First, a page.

The difference between ‘doing’ agile and ‘being’ Agile

One does not have to go far to find companies struggling with realizing the anticipated benefits of agile delivery.  Go to a conference, meetup or even a networking event (whether the theme is agile or not) and you’re likely to hear statements like:

“We’re trying to do agile, but we’re not getting anywhere…”  or “We’ve been using Scrum for six months now and it seems that we’re still struggling with the same problems.  We can’t get anything done…”

From a systems view, these statements are not surprising at all.  In fact they are expected, depending on the organization and their approach to the principles and practices.  In simple terms they are expecting Agile (big A) results with an agile (little a) investment.  Let me explain the difference between the two.

  • Agile is a proper noun. A mindset, philosophy and approach.  You don’t do Agile, you become Agile over time by changing the way you approach work, people, problems etc.  It has more to do with who you are than what you do.  It is a journey, not a destination.  This is what delivers the much touted benefits
  • agile is an adjective.  It describes nouns (events, ceremonies, roles, etc) associated with things that result from an Agile mindset.   These things are done in support of becoming Agile.

The point is that a lot of companies believe that they can ‘do’ Scrum, or some other process and that will make them more collaborative, produce more value and achieve higher quality; just some of the benefits of an Agile mindset.  While adopting these practices can certainly help start the journey, it takes more than just training, understanding and following a set of practices to become Agile.   Agile is not something that is applied to a team, division or organization.   If you do agile things but don’t support them with an Agile mindset friction, frustration, confusion, waste etc. result.  (See “We’re trying to do agile, but we’re not getting anywhere…”)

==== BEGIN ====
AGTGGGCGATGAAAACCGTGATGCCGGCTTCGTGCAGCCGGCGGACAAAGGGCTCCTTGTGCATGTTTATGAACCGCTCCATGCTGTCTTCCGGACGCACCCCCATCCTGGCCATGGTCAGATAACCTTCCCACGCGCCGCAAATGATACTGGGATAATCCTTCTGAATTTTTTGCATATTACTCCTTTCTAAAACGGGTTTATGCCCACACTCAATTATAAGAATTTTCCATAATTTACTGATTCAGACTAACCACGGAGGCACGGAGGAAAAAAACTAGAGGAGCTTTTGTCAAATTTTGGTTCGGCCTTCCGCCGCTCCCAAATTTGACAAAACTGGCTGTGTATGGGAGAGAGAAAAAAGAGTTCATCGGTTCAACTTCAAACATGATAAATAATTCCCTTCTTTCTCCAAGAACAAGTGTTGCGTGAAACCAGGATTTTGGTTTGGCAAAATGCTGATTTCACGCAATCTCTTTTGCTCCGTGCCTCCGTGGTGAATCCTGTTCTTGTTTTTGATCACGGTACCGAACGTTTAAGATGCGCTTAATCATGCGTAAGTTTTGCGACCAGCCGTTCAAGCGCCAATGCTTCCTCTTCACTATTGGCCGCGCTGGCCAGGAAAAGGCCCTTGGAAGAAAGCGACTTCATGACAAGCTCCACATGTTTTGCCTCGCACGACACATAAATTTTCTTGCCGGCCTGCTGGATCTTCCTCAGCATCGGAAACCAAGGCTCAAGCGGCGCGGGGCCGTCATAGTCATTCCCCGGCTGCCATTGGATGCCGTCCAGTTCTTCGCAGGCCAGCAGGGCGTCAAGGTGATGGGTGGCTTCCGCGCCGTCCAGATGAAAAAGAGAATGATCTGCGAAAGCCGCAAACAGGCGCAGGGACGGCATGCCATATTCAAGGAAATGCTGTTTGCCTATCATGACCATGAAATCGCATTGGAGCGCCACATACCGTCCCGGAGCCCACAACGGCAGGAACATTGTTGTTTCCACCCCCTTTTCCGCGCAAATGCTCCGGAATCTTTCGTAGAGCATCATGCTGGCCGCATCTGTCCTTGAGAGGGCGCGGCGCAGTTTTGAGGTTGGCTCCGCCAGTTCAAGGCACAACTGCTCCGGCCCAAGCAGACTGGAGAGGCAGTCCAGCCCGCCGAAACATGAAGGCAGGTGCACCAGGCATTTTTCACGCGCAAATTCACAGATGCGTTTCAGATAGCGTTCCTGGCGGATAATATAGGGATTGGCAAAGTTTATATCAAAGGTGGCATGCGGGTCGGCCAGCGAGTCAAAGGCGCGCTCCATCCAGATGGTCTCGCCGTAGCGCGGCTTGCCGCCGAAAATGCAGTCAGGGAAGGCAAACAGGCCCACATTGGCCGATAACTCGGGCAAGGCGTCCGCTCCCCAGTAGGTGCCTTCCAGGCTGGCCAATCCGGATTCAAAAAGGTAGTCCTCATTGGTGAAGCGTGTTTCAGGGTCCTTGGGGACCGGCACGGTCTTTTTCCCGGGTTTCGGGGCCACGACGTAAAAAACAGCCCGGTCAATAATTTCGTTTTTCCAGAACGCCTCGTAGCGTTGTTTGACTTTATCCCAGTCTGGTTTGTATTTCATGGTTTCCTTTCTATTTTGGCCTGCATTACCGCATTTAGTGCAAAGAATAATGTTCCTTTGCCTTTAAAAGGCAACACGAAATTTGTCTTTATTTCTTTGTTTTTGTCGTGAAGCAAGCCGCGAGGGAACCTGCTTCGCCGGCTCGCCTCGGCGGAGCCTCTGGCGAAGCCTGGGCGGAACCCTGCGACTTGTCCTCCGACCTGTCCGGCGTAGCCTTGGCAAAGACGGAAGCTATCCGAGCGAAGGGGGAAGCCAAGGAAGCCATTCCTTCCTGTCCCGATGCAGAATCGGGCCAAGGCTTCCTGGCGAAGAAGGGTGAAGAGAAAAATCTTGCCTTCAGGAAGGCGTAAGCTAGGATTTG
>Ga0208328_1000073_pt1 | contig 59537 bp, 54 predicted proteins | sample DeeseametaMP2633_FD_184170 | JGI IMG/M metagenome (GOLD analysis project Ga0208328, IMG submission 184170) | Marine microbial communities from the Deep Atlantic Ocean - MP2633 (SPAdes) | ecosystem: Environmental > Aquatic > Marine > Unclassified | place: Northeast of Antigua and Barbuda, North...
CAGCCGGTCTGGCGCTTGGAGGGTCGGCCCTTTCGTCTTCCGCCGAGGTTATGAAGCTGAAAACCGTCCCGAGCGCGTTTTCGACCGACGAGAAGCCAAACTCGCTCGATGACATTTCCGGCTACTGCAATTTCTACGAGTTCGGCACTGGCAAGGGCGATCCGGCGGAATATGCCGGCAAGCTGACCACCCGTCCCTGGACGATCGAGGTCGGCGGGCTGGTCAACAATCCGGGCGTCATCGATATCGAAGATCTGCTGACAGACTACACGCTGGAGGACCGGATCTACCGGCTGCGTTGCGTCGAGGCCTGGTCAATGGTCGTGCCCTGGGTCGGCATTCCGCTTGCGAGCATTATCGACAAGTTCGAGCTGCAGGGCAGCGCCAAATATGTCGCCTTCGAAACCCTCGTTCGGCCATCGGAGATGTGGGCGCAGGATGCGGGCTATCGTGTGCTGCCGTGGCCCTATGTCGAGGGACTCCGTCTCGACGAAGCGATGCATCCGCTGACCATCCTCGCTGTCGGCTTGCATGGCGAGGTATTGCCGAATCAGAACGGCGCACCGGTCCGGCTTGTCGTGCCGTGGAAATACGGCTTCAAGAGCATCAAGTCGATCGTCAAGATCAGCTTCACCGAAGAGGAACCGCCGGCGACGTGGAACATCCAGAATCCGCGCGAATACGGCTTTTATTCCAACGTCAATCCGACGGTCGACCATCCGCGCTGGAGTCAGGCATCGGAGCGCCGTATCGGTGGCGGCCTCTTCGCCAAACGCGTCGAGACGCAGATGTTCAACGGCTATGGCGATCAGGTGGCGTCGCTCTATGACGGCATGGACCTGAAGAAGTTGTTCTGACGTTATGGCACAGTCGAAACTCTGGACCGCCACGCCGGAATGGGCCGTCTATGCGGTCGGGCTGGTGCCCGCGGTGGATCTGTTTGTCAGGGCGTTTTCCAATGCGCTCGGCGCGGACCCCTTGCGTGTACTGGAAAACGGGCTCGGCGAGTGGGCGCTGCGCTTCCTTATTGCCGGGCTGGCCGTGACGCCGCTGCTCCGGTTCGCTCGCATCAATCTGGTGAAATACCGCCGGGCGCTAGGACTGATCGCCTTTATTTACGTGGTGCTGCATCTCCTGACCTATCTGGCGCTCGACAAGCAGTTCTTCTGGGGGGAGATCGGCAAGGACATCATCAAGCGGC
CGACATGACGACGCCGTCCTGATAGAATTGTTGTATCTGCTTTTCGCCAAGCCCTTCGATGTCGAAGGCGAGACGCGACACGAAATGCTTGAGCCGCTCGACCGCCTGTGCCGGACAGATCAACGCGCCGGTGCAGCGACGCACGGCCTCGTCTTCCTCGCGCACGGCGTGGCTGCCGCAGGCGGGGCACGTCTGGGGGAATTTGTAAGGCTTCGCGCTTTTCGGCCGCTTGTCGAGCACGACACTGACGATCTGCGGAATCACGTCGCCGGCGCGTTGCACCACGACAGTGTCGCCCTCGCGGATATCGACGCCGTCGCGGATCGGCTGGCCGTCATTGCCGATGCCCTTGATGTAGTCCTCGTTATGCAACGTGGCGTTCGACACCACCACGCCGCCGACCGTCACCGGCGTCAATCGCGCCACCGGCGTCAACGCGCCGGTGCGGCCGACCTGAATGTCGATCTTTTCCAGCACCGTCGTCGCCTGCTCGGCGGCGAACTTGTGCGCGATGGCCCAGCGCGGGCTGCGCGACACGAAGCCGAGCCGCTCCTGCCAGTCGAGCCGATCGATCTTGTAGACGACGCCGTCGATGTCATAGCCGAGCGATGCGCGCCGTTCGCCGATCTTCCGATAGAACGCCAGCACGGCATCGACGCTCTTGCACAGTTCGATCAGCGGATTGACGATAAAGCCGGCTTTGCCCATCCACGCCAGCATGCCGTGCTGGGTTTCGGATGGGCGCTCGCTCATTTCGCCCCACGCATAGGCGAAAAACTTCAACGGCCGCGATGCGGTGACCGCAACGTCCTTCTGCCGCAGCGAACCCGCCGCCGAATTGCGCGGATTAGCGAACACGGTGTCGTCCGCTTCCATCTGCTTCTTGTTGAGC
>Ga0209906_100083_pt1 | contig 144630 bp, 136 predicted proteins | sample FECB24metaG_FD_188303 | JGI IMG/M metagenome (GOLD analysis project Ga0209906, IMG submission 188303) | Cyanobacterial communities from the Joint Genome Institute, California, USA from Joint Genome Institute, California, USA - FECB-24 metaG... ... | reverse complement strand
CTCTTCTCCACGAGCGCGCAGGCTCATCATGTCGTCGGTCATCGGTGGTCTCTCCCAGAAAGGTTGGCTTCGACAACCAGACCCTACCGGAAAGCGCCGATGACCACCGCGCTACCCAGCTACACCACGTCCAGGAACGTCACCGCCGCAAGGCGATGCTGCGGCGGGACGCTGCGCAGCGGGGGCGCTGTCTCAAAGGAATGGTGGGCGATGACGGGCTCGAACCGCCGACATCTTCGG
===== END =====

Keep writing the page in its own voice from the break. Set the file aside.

It takes real change for most companies to become Agile.  Often times they don’t have an Agile mindset.  Their management, HR structure, physical work spaces, titles and sometimes even identity are rooted in the current mindset.  (Think about your organization and how important your title or HR code is to what you earn and do.)    Thus the ability to develop one is rooted in changing their culture.  This is more involved than just introducing an agile process like Scrum.

To address the question “Why we are struggling with agile?”  is usually best answered with the a conversation around “How do we become more Agile?”

The Power of Process…